Stephen Hawking and Life after Death

Science is a wondrous thing, it questions how and when.
It tells us who, and what came first, and things beyond our ken.
Big Bangs and Quarks, Black Holes and such; the darkness is repealed,
And ignorance is banished by the evidence revealed.

Quite soon there’ll be no hidden things; Higgs boson will be found;
And closed doors will be opened by this ‘particle of god’.
One question still remains beyond where scientists like to go.
“It’s not important, quite absurd.” But still we want to know.

The question that’s ignored is, Why? What purpose could there be
In you and me, in life and death, and all we do and see?
Some think the universe is fickle, some think it quite benign.
But could there be behind it a creative force, divine?

Is love an accident, a love that lays no blame,
A love that’s unconditional, that has no selfish aim?
Love seems to contradict the laws of jungle, tooth and claw;
Love turns its back on Number One, puts others to the fore.

Survival of the fittest scorns a death upon a cross.
It makes no sense to suffer if it ends in such a loss.
Yet millions over centuries have claimed that death a sign;
And from that life of brokenness the whole world counts its time.

Inspired by Stephen Hawking who stated in a recent interview that “there is no heaven or afterlife… that is a fairy story for people afraid of the dark.”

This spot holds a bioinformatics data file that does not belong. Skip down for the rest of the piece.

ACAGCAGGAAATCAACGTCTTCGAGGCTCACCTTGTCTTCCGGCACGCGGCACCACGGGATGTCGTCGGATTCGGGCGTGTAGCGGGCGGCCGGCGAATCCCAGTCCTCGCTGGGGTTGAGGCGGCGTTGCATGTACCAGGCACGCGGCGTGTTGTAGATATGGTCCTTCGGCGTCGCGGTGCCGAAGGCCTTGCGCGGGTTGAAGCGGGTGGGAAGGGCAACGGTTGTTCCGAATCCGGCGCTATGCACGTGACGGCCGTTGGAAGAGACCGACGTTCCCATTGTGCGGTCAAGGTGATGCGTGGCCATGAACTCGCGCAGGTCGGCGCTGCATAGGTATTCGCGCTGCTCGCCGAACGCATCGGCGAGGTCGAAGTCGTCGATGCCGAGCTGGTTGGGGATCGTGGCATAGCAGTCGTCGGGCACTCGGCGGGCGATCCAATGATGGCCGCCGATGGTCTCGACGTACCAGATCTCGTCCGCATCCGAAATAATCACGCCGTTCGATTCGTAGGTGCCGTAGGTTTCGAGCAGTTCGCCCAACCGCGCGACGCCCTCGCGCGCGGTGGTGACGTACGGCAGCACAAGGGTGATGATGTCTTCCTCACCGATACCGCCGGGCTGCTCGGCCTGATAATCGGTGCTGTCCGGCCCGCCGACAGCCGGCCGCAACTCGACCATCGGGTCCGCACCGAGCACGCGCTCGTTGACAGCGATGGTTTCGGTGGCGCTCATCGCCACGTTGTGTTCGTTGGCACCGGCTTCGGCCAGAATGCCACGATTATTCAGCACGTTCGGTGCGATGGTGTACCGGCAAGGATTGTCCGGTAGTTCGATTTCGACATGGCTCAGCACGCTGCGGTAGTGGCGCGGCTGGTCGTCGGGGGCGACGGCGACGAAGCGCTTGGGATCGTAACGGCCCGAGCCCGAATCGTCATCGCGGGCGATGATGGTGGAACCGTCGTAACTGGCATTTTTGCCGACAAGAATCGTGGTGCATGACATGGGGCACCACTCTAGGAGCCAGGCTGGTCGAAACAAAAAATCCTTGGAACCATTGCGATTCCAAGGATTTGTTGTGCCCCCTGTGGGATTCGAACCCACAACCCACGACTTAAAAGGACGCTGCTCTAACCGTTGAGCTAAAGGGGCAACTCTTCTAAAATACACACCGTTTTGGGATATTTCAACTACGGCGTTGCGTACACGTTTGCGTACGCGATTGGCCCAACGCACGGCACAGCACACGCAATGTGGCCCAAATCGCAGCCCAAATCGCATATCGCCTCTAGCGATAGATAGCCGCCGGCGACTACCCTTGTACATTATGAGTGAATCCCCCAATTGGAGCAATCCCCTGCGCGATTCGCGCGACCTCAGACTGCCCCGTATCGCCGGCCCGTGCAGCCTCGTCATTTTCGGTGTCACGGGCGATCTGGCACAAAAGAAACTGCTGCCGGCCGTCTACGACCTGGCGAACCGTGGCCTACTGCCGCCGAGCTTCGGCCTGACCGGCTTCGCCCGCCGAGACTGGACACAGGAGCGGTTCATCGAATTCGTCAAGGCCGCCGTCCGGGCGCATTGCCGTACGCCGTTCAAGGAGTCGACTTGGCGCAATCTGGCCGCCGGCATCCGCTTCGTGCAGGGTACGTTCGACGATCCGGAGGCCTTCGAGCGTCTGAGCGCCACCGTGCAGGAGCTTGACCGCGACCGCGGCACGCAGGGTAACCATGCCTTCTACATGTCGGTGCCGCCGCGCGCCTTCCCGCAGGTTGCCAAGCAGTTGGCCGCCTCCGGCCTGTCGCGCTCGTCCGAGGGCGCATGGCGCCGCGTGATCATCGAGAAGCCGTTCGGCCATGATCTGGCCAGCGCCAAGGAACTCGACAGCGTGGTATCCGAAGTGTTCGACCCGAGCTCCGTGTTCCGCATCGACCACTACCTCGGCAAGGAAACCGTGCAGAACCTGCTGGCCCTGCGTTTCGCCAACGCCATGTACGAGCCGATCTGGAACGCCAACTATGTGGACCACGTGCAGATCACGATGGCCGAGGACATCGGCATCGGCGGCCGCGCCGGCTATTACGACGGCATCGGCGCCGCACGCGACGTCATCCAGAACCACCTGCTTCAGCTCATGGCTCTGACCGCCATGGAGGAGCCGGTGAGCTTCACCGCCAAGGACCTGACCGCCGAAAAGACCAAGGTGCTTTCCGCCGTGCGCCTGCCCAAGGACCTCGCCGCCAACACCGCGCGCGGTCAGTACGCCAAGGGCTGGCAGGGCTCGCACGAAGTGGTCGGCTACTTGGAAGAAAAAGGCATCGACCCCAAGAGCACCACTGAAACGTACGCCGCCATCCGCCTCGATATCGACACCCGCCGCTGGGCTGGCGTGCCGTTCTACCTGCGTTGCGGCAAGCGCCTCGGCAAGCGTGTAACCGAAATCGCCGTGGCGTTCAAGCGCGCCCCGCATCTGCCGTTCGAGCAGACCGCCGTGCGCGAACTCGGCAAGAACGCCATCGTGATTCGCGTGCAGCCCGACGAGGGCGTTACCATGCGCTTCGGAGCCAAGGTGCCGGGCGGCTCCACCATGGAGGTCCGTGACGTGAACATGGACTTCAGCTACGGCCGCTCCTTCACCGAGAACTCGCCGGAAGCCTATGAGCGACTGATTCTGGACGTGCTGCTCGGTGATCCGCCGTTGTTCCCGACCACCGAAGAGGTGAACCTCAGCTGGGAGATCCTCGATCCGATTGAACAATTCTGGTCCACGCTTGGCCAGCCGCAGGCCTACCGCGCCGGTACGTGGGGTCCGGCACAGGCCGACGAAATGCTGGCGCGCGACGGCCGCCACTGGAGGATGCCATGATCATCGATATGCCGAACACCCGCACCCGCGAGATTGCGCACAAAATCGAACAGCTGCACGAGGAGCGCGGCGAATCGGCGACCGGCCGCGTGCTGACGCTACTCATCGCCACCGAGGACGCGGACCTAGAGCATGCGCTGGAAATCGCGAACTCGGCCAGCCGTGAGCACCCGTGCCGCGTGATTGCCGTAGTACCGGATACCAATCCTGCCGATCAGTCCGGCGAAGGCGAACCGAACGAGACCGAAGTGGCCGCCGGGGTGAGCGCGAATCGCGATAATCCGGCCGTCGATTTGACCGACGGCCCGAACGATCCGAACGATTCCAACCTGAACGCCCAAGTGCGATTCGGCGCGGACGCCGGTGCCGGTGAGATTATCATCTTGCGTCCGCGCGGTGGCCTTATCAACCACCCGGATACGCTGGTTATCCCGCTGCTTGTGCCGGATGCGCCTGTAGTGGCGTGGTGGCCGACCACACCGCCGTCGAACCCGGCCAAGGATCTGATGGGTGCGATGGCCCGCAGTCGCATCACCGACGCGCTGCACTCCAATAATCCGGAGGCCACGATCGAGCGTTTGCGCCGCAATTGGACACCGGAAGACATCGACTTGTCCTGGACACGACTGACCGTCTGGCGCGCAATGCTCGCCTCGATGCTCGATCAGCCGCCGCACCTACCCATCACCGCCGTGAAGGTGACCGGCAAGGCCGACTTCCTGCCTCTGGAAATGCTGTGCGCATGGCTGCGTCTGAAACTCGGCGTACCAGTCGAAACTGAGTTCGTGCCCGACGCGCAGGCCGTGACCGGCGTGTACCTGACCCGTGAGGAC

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5 Comments

Filed under Poetry, Science & Religion

5 responses to “Stephen Hawking and Life after Death

  1. Pingback: The Great Christian, Muslim & Atheist Debate | Wondering Preacher

  2. Pingback: Stephen Hawking: A Question of Faith | Wondering Preacher

  3. Joan Houston

    I think your poem is beautiful, Ian. As in your excellent article in the Witness, you raised the question of why, which science has no capacity to begin to answer. Keep on writing. It’s getting better and better.

    Like

  4. I apologise to my earlier readers; I spelt the great man’s name incorrectly as Hawkins instead of Hawking. Of course I apologise to Mr Hawking too, but I don’t suppose he would be reading my blog.

    Like

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